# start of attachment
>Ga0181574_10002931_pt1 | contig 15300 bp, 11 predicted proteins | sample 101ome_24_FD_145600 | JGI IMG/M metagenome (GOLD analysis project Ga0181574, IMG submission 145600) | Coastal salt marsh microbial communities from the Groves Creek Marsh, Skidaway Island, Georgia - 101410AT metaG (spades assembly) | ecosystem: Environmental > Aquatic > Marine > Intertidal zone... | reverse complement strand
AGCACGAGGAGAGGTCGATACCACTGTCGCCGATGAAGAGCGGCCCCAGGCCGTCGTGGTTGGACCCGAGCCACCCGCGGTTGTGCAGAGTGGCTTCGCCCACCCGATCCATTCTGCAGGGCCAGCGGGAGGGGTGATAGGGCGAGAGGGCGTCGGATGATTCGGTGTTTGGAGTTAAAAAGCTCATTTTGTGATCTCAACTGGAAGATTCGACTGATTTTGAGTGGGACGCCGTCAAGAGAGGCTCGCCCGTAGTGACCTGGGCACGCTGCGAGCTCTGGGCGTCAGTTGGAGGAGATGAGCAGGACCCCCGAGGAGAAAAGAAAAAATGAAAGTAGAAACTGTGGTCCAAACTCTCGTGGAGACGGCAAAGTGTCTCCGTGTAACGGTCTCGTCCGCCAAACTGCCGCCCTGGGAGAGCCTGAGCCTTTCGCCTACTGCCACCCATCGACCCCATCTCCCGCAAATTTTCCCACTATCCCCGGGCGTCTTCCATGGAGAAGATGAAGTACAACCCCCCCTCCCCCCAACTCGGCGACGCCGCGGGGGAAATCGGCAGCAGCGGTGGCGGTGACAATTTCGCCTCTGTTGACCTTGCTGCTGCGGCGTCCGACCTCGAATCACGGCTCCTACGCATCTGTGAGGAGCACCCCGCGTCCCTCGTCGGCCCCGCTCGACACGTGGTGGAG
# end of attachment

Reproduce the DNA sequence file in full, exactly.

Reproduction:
>Ga0181574_10002931_pt1 | contig 15300 bp, 11 predicted proteins | sample 101ome_24_FD_145600 | JGI IMG/M metagenome (GOLD analysis project Ga0181574, IMG submission 145600) | Coastal salt marsh microbial communities from the Groves Creek Marsh, Skidaway Island, Georgia - 101410AT metaG (spades assembly) | ecosystem: Environmental > Aquatic > Marine > Intertidal zone... | reverse complement strand
AGCACGAGGAGAGGTCGATACCACTGTCGCCGATGAAGAGCGGCCCCAGGCCGTCGTGGTTGGACCCGAGCCACCCGCGGTTGTGCAGAGTGGCTTCGCCCACCCGATCCATTCTGCAGGGCCAGCGGGAGGGGTGATAGGGCGAGAGGGCGTCGGATGATTCGGTGTTTGGAGTTAAAAAGCTCATTTTGTGATCTCAACTGGAAGATTCGACTGATTTTGAGTGGGACGCCGTCAAGAGAGGCTCGCCCGTAGTGACCTGGGCACGCTGCGAGCTCTGGGCGTCAGTTGGAGGAGATGAGCAGGACCCCCGAGGAGAAAAGAAAAAATGAAAGTAGAAACTGTGGTCCAAACTCTCGTGGAGACGGCAAAGTGTCTCCGTGTAACGGTCTCGTCCGCCAAACTGCCGCCCTGGGAGAGCCTGAGCCTTTCGCCTACTGCCACCCATCGACCCCATCTCCCGCAAATTTTCCCACTATCCCCGGGCGTCTTCCATGGAGAAGATGAAGTACAACCCCCCCTCCCCCCAACTCGGCGACGCCGCGGGGGAAATCGGCAGCAGCGGTGGCGGTGACAATTTCGCCTCTGTTGACCTTGCTGCTGCGGCGTCCGACCTCGAATCACGGCTCCTACGCATCTGTGAGGAGCACCCCGCGTCCCTCGTCGGCCCCGCTCGACACGTGGTGGAG